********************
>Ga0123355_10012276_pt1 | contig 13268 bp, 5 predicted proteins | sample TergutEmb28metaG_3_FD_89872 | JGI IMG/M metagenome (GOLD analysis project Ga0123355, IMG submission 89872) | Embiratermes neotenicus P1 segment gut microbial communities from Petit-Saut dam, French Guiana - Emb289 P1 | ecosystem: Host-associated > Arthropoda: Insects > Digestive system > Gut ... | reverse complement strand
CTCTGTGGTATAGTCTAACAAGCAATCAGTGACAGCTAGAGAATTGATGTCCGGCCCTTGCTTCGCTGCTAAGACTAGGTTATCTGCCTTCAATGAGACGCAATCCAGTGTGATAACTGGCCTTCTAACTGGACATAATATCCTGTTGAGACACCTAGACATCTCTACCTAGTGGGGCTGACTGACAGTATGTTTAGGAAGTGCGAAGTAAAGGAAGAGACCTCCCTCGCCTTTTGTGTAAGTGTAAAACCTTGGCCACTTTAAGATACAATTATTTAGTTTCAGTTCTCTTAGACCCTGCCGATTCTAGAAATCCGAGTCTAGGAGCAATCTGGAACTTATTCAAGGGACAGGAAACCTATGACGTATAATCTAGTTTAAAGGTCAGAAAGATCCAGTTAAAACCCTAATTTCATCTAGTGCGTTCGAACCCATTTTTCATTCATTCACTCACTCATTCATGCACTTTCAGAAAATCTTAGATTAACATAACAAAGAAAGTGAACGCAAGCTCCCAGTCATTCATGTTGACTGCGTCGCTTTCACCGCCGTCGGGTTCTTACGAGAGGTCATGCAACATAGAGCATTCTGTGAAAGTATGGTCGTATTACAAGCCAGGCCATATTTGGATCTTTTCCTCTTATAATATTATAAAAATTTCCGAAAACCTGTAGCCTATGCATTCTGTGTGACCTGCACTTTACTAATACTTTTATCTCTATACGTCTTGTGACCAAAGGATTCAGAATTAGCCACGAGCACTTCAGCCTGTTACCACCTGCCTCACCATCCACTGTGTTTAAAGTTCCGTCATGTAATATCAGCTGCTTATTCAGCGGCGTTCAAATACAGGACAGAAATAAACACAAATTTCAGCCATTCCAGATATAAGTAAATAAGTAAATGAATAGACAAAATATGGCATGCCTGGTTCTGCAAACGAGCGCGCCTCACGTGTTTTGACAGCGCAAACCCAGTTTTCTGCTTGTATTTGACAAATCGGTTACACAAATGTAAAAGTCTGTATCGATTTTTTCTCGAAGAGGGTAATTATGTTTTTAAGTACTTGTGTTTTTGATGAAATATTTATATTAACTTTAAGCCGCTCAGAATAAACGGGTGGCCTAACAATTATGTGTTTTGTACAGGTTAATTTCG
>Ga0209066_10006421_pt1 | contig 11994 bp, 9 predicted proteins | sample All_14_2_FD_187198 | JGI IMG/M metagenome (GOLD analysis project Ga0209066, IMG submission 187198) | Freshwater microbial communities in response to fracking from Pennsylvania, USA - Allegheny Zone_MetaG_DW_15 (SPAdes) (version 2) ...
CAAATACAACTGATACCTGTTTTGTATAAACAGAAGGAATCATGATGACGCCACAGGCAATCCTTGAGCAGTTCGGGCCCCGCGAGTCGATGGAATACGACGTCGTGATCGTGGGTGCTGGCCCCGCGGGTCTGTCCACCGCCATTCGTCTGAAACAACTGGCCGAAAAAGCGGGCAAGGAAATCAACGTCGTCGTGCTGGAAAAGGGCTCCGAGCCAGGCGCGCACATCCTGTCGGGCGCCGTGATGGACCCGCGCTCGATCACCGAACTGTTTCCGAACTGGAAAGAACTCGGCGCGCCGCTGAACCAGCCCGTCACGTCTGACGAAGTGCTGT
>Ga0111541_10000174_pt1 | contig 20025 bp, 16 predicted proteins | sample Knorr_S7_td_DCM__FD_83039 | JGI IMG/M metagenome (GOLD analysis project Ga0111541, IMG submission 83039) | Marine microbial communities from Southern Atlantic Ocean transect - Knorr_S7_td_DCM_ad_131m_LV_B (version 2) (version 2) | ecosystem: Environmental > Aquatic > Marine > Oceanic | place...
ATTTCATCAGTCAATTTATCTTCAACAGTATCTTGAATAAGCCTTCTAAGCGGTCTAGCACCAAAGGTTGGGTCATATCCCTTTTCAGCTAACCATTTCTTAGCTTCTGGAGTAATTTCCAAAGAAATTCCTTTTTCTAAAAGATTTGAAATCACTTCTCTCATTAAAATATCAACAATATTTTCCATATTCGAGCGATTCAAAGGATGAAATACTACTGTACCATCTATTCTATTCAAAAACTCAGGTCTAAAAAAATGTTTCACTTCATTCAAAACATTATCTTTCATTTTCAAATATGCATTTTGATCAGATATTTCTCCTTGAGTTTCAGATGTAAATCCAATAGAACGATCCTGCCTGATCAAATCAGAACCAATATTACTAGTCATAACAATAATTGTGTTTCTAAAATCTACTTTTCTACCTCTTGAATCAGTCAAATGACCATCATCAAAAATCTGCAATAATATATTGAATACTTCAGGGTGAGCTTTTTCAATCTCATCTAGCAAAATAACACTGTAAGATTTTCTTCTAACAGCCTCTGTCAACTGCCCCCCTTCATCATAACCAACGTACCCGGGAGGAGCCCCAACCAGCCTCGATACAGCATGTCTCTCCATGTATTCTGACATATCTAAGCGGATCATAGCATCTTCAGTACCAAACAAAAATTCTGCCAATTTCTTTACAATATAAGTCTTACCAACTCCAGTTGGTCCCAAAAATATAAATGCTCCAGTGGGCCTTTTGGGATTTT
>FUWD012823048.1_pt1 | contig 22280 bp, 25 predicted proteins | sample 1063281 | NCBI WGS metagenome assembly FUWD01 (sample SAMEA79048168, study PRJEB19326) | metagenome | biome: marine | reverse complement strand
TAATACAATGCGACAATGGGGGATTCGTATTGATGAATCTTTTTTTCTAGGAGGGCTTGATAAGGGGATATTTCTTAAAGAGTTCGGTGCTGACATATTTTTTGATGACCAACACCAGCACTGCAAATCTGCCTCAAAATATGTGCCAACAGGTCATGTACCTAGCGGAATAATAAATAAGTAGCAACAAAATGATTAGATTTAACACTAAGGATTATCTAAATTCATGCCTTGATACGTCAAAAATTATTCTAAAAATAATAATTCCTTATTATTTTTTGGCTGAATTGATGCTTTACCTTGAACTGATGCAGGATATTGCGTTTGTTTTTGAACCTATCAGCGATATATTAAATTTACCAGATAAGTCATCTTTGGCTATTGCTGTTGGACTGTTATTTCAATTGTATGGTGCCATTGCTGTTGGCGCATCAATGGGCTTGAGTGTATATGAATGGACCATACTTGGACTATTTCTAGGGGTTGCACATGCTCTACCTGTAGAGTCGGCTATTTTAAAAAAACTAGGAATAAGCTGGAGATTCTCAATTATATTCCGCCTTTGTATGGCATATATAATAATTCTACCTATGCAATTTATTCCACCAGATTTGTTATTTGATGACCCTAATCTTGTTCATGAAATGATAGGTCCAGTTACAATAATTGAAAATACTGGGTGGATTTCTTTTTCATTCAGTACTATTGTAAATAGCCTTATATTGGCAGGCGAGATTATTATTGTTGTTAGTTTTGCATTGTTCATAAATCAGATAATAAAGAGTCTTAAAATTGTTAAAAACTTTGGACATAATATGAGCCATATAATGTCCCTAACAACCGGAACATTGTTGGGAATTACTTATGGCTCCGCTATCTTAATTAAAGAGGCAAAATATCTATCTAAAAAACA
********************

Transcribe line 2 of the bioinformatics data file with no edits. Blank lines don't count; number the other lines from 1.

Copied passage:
CTCTGTGGTATAGTCTAACAAGCAATCAGTGACAGCTAGAGAATTGATGTCCGGCCCTTGCTTCGCTGCTAAGACTAGGTTATCTGCCTTCAATGAGACGCAATCCAGTGTGATAACTGGCCTTCTAACTGGACATAATATCCTGTTGAGACACCTAGACATCTCTACCTAGTGGGGCTGACTGACAGTATGTTTAGGAAGTGCGAAGTAAAGGAAGAGACCTCCCTCGCCTTTTGTGTAAGTGTAAAACCTTGGCCACTTTAAGATACAATTATTTAGTTTCAGTTCTCTTAGACCCTGCCGATTCTAGAAATCCGAGTCTAGGAGCAATCTGGAACTTATTCAAGGGACAGGAAACCTATGACGTATAATCTAGTTTAAAGGTCAGAAAGATCCAGTTAAAACCCTAATTTCATCTAGTGCGTTCGAACCCATTTTTCATTCATTCACTCACTCATTCATGCACTTTCAGAAAATCTTAGATTAACATAACAAAGAAAGTGAACGCAAGCTCCCAGTCATTCATGTTGACTGCGTCGCTTTCACCGCCGTCGGGTTCTTACGAGAGGTCATGCAACATAGAGCATTCTGTGAAAGTATGGTCGTATTACAAGCCAGGCCATATTTGGATCTTTTCCTCTTATAATATTATAAAAATTTCCGAAAACCTGTAGCCTATGCATTCTGTGTGACCTGCACTTTACTAATACTTTTATCTCTATACGTCTTGTGACCAAAGGATTCAGAATTAGCCACGAGCACTTCAGCCTGTTACCACCTGCCTCACCATCCACTGTGTTTAAAGTTCCGTCATGTAATATCAGCTGCTTATTCAGCGGCGTTCAAATACAGGACAGAAATAAACACAAATTTCAGCCATTCCAGATATAAGTAAATAAGTAAATGAATAGACAAAATATGGCATGCCTGGTTCTGCAAACGAGCGCGCCTCACGTGTTTTGACAGCGCAAACCCAGTTTTCTGCTTGTATTTGACAAATCGGTTACACAAATGTAAAAGTCTGTATCGATTTTTTCTCGAAGAGGGTAATTATGTTTTTAAGTACTTGTGTTTTTGATGAAATATTTATATTAACTTTAAGCCGCTCAGAATAAACGGGTGGCCTAACAATTATGTGTTTTGTACAGGTTAATTTCG